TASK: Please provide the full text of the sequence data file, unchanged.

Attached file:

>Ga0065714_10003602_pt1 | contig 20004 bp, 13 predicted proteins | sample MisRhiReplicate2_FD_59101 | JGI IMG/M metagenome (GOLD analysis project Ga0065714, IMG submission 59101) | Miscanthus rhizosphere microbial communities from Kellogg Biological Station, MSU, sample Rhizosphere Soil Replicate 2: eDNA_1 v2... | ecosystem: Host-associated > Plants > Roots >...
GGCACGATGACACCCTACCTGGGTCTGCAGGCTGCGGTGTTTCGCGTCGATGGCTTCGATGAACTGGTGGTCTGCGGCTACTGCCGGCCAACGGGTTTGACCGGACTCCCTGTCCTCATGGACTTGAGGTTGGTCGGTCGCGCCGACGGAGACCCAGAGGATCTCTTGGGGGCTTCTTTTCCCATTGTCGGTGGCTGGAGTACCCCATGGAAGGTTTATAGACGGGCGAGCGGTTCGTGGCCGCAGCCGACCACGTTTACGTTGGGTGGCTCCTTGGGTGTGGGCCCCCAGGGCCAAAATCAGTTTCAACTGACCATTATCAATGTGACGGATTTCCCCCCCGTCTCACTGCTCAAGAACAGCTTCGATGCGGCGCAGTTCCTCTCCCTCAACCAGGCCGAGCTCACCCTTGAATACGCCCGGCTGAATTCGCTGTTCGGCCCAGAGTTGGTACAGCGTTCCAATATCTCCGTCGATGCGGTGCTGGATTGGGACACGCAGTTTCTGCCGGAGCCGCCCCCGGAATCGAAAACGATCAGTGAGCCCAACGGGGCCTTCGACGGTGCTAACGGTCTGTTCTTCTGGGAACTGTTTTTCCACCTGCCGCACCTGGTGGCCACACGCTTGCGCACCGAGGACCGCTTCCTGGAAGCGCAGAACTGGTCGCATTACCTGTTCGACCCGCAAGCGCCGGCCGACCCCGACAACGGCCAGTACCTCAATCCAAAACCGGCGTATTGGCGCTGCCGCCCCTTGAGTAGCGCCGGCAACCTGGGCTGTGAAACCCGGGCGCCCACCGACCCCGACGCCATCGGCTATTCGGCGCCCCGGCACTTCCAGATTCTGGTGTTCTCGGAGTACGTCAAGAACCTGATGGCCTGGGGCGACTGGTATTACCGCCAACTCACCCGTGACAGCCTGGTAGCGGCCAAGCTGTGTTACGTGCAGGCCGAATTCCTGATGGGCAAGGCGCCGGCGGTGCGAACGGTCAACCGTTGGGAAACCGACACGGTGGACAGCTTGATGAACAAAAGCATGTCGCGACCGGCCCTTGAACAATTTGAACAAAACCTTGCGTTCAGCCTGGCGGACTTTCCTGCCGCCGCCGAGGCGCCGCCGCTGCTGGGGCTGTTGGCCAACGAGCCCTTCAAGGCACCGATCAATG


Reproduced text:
>Ga0065714_10003602_pt1 | contig 20004 bp, 13 predicted proteins | sample MisRhiReplicate2_FD_59101 | JGI IMG/M metagenome (GOLD analysis project Ga0065714, IMG submission 59101) | Miscanthus rhizosphere microbial communities from Kellogg Biological Station, MSU, sample Rhizosphere Soil Replicate 2: eDNA_1 v2... | ecosystem: Host-associated > Plants > Roots >...
GGCACGATGACACCCTACCTGGGTCTGCAGGCTGCGGTGTTTCGCGTCGATGGCTTCGATGAACTGGTGGTCTGCGGCTACTGCCGGCCAACGGGTTTGACCGGACTCCCTGTCCTCATGGACTTGAGGTTGGTCGGTCGCGCCGACGGAGACCCAGAGGATCTCTTGGGGGCTTCTTTTCCCATTGTCGGTGGCTGGAGTACCCCATGGAAGGTTTATAGACGGGCGAGCGGTTCGTGGCCGCAGCCGACCACGTTTACGTTGGGTGGCTCCTTGGGTGTGGGCCCCCAGGGCCAAAATCAGTTTCAACTGACCATTATCAATGTGACGGATTTCCCCCCCGTCTCACTGCTCAAGAACAGCTTCGATGCGGCGCAGTTCCTCTCCCTCAACCAGGCCGAGCTCACCCTTGAATACGCCCGGCTGAATTCGCTGTTCGGCCCAGAGTTGGTACAGCGTTCCAATATCTCCGTCGATGCGGTGCTGGATTGGGACACGCAGTTTCTGCCGGAGCCGCCCCCGGAATCGAAAACGATCAGTGAGCCCAACGGGGCCTTCGACGGTGCTAACGGTCTGTTCTTCTGGGAACTGTTTTTCCACCTGCCGCACCTGGTGGCCACACGCTTGCGCACCGAGGACCGCTTCCTGGAAGCGCAGAACTGGTCGCATTACCTGTTCGACCCGCAAGCGCCGGCCGACCCCGACAACGGCCAGTACCTCAATCCAAAACCGGCGTATTGGCGCTGCCGCCCCTTGAGTAGCGCCGGCAACCTGGGCTGTGAAACCCGGGCGCCCACCGACCCCGACGCCATCGGCTATTCGGCGCCCCGGCACTTCCAGATTCTGGTGTTCTCGGAGTACGTCAAGAACCTGATGGCCTGGGGCGACTGGTATTACCGCCAACTCACCCGTGACAGCCTGGTAGCGGCCAAGCTGTGTTACGTGCAGGCCGAATTCCTGATGGGCAAGGCGCCGGCGGTGCGAACGGTCAACCGTTGGGAAACCGACACGGTGGACAGCTTGATGAACAAAAGCATGTCGCGACCGGCCCTTGAACAATTTGAACAAAACCTTGCGTTCAGCCTGGCGGACTTTCCTGCCGCCGCCGAGGCGCCGCCGCTGCTGGGGCTGTTGGCCAACGAGCCCTTCAAGGCACCGATCAATG